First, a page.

Filtering the returned RasdItemsList for a ResourceType of 17 (Hard Disk), we can get a list of attached hard disks:

PowerCLI C:\> $xml.RasdItemsList.Item | Where { $_.ResourceType -eq 17 }

AddressOnParent      : 0
Description          : Hard disk
ElementName          : Hard disk 1
HostResource         : HostResource
InstanceID           : 2000
Parent               : 2
ResourceType         : 17
VirtualQuantity      : 8589934592
VirtualQuantityUnits : byte

AddressOnParent      : 0
Description          : Hard disk
ElementName          : Hard disk 2
HostResource         : HostResource
InstanceID           : 2016
Parent               : 3
ResourceType         : 17
VirtualQuantity      : 8589934592
VirtualQuantityUnits : byte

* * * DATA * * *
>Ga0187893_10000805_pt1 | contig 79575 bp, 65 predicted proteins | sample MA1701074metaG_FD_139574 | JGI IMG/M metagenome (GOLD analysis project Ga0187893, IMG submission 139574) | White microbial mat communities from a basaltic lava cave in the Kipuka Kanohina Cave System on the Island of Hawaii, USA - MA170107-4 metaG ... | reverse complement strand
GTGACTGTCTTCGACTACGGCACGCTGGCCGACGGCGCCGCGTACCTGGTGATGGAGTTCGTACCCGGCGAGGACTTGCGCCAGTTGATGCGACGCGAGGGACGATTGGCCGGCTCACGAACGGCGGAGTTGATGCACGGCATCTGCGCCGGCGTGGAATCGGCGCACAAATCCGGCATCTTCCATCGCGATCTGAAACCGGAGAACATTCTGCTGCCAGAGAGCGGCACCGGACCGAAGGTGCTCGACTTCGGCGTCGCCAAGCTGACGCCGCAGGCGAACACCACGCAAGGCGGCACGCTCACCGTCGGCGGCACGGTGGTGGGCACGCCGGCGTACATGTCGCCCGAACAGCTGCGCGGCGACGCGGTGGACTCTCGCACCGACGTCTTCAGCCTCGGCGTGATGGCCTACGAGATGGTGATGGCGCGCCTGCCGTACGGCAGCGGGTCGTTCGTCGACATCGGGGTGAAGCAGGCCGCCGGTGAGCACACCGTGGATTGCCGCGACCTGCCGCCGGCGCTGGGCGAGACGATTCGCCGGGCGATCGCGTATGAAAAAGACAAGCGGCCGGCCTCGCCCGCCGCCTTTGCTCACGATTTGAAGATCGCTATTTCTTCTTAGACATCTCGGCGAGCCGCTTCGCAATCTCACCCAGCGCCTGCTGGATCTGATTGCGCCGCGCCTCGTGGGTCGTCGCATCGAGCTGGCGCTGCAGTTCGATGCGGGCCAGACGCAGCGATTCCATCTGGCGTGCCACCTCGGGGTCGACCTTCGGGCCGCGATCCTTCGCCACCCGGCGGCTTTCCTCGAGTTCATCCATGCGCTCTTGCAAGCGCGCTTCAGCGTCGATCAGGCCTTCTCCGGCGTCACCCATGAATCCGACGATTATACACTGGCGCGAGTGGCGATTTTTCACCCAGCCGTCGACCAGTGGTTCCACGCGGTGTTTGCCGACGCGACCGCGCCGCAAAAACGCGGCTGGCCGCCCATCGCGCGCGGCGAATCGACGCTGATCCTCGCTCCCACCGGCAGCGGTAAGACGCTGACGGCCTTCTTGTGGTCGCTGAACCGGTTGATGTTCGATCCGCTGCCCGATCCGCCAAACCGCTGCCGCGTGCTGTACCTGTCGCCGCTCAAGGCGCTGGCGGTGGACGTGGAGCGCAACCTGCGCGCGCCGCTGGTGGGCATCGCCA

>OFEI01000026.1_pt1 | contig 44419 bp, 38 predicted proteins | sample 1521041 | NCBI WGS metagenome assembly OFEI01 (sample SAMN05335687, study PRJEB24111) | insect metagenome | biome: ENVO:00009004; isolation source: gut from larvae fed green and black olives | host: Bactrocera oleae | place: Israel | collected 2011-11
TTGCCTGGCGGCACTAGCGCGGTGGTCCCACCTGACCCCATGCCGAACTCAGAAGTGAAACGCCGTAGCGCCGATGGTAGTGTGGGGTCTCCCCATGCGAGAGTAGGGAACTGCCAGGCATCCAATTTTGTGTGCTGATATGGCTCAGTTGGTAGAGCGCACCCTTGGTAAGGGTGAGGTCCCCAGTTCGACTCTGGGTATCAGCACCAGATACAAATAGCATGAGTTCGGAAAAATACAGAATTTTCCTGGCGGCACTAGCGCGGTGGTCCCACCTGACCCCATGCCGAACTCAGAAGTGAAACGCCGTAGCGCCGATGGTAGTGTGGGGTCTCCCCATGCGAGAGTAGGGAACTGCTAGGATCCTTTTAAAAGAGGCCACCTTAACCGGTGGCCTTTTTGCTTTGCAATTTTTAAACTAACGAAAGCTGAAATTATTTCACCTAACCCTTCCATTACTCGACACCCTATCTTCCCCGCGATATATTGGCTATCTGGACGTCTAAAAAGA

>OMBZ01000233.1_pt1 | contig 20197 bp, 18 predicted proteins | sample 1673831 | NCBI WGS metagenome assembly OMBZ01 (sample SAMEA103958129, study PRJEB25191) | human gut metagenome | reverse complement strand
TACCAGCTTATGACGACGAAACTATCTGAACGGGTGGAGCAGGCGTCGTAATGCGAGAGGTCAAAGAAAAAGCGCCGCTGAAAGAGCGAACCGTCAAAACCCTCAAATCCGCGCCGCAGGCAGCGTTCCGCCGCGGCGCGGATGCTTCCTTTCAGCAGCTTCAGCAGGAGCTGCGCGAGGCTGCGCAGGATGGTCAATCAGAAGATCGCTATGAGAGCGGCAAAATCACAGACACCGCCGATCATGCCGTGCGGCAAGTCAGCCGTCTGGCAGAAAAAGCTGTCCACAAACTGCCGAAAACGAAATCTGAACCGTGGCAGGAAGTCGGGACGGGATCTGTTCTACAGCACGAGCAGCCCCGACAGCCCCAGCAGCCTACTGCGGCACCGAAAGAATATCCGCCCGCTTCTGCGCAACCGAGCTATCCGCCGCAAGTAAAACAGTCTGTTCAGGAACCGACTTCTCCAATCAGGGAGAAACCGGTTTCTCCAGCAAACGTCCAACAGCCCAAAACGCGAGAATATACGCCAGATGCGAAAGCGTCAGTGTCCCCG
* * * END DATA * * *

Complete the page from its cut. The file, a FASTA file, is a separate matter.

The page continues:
AddressOnParent      : 0
Description          : Hard disk
ElementName          : Hard disk 3
HostResource         : HostResource
InstanceID           : 16060
Parent               : 4
ResourceType         : 17
VirtualQuantity      : 8589934592
VirtualQuantityUnits : byte

So this gets us to a point where we have all of the hard disk information, but how do we find the storage policy for each disk? It turns out that each disk has an attribute ‘HostResource’ which provides the URI to the storage policy from which the disk has been allocated:

PowerCLI C:\> $disks = $xml.RasdItemsList.Item | Where { $_.ResourceType -eq 17 }

PowerCLI C:\> $disks.Count
3

PowerCLI C:\> $disks[0].HostResource

vcloud                          : http://www.vmware.com/vcloud/v1.5